Was at the exhibition “The Atlas Group 1998-2004. A project by Walid Raad ”, which was shown at the Hamburger Bahnhof in Berlin in 2006, irritated and at the same time fascinated, can only be reconstructed from today’s perspective in a roundabout way. When documents from the “Atlas Group” appeared in various exhibitions in previous years, for example in 2000 as part of the show “Der Stand der Dinge” curated by Catherine David or in 2004 at Documenta 11 in Kassel, the amazement was astonishing enigmatic notebook entries by the Lebanese historian Dr. Fadl Fahkouri great. In 2006, further apparently historical documents about the Lebanese civil war were added to the already known documents for the exhibition in Berlin. As a visitor, you were confronted with historically-looking entries on images of engines that were left over after the detonation of car bombs in Beirut, or of an archival-looking group of images of crowds of people watching fighter jets in the sky.
As a curious but hardly classifiable part of the picture archive of the mysterious group, there were notebooks for the target photos of horse races, which should have been a common, because apolitical interest of various historians even in the darkest times of the civil wars in Beirut. Another curiously beautiful document showed dreamy sunsets, which – taken from the city’s seafront – might have had such a magical effect on the security guard who was supposed to be monitoring the promenade in a world full of violence that he had filmed them instead of the promenade.
The coverage of the exhibition at the time still shows how difficult it must have been in 2006 to understand the documents for what they really were – an artistic project by Lebanese Walid Raad. At that moment, everyone, including the author, seemed to be more preoccupied with interpreting the fantastic-looking narratives of the individual works than with being able to decipher the artist’s artistic strategy behind them. It was only gradually that the realization took hold that the difficulty of the interpretation was not only due to a lack of knowledge about Fadl Fahkouri and the other authors of the documents, but also that Walid Raad was not interested in fighter jets or target photos of horse races.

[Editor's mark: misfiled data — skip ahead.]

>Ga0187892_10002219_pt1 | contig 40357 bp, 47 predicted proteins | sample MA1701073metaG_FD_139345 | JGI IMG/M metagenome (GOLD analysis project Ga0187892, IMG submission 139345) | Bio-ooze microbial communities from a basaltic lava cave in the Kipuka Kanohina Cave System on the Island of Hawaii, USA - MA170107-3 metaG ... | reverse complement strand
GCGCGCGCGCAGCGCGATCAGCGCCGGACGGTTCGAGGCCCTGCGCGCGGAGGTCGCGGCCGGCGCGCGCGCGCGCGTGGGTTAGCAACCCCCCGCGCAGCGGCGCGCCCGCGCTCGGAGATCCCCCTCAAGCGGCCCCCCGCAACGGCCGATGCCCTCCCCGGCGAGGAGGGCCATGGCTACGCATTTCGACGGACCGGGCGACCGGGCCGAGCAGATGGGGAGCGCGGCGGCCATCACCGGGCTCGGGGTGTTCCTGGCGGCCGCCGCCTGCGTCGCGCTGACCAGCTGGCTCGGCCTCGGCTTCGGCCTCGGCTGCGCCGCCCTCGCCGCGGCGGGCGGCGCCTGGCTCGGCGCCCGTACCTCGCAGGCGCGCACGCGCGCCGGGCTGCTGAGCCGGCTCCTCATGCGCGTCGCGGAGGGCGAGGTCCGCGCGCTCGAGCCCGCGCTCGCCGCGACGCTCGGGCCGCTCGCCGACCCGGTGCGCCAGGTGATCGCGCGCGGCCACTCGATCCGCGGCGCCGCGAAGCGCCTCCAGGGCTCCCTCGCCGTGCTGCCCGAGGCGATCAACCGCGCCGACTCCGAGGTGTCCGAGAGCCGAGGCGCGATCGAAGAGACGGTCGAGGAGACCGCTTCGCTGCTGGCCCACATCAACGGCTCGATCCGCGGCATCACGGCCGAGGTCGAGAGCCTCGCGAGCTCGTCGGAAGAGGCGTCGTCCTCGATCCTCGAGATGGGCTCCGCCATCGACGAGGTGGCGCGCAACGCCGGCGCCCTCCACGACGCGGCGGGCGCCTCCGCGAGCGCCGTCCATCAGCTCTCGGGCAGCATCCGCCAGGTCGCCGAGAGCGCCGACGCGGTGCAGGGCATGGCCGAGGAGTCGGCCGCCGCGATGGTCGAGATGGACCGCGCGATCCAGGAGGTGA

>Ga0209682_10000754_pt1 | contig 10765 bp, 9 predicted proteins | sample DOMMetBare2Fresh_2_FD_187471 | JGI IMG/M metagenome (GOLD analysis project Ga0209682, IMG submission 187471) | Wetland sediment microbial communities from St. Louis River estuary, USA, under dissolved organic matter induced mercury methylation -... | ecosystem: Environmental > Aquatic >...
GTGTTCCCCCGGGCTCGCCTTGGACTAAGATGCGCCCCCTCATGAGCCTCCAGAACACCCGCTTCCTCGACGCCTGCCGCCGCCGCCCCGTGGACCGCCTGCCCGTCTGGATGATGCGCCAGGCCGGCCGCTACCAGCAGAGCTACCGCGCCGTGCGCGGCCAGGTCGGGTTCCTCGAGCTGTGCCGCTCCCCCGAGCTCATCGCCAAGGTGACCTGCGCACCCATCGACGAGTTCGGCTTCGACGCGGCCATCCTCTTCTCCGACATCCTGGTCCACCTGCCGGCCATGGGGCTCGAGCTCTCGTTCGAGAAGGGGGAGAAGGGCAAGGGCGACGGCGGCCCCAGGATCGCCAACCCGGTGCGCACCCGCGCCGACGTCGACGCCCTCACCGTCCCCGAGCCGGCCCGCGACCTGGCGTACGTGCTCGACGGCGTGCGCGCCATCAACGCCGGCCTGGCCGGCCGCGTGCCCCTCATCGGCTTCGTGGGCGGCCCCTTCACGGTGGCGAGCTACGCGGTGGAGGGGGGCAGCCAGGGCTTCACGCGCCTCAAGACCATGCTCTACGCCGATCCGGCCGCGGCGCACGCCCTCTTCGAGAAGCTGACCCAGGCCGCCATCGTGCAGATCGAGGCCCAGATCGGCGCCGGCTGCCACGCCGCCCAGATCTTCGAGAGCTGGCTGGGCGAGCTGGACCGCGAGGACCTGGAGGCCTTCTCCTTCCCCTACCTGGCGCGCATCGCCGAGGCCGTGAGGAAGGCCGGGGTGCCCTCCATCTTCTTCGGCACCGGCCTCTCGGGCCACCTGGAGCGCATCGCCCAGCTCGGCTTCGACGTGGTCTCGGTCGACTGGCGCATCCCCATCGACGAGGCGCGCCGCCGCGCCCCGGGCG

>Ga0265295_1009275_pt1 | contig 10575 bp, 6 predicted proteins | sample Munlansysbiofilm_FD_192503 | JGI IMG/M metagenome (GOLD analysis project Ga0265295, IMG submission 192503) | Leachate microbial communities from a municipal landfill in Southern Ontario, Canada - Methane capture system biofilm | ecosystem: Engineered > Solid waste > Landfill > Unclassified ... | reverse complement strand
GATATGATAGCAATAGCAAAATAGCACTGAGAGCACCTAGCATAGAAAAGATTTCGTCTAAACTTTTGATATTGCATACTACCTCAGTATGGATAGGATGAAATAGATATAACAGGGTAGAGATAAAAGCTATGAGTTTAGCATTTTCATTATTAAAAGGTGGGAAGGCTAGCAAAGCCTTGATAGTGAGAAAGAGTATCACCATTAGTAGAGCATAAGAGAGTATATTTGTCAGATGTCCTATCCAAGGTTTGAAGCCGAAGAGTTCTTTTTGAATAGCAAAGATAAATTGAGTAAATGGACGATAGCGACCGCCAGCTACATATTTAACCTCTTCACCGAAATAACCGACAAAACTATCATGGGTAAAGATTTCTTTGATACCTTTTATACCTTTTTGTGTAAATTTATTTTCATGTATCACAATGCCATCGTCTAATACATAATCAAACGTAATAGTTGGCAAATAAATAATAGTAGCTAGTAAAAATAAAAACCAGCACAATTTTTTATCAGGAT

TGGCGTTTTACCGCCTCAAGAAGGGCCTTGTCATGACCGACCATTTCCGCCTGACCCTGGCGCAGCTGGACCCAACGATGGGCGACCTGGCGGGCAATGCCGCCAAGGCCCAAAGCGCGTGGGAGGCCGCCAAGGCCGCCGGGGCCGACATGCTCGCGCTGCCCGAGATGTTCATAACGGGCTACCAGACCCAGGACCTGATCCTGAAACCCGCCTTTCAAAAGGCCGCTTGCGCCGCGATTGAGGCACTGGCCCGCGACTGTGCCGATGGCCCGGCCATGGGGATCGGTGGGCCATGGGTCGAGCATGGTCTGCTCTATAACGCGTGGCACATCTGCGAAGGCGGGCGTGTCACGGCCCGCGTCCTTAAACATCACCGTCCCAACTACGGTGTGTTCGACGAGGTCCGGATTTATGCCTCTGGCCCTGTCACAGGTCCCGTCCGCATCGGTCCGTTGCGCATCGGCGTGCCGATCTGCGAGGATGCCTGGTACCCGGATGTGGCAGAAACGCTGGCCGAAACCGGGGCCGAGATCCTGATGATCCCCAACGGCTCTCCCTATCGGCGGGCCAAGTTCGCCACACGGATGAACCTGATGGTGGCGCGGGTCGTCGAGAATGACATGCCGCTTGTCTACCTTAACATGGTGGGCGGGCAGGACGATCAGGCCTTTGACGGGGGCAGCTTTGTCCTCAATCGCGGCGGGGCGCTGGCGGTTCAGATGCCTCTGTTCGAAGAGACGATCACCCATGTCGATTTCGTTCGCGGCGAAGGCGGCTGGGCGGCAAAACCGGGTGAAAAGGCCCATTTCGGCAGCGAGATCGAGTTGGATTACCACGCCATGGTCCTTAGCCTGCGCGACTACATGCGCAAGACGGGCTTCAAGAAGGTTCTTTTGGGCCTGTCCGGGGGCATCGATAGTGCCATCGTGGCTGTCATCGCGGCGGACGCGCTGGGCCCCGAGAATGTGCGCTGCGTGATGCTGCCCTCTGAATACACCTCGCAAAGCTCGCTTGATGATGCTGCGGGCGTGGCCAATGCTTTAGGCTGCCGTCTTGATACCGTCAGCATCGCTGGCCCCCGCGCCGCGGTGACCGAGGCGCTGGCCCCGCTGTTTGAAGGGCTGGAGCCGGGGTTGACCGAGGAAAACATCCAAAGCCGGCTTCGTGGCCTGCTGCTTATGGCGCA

A sense of prophetic foreboding
He wanted to teach his viewers what it feels like to have to feel your way out of a dark universe in which documents that appear factual can rarely be trusted, and in which you always have to check what you can and can’t believe. Much better than the precise notes of a “real” historian ever could, Walid Raad succeeded in creating uncertainty in the viewer with the overall structure of his archive. A productive uncertainty that could illustrate the lifestyle of a torn society without intact civil structures. So it was not the documents themselves that shed some light on the intellectual state of Lebanese society for us as viewers, but the nested way in which fact and fiction were tightly interwoven.
In a conversation years later, Walid Raad, of whom there are almost no photos on the Internet, spoke of his documents like phantom pain of lost limbs. Even the bombed-away hand or the amputated lower leg can cause pain after years that seem completely real.
Looking back today, there is a sense of prophetic premonition. Where in 2006 people thought that Walid Raad was only about the inner workings of a non-Western society, in which public discourses are not to be trusted because of collective experiences of violence, one has understood since 2016 at the latest that this situation is by no means limited to a country divided by two decades of civil war may apply in the Middle East. Rather, the fictitious documents of “The Atlas Group” show how fragile the historically unifying narrative of any country can be and what happens to a society if it loses understanding of such a narrative. Who could have guessed in 2006 how up-to-date a term such as “fake news” should become?
The author has been the director of the Kunsthalle Mannheim since 2019.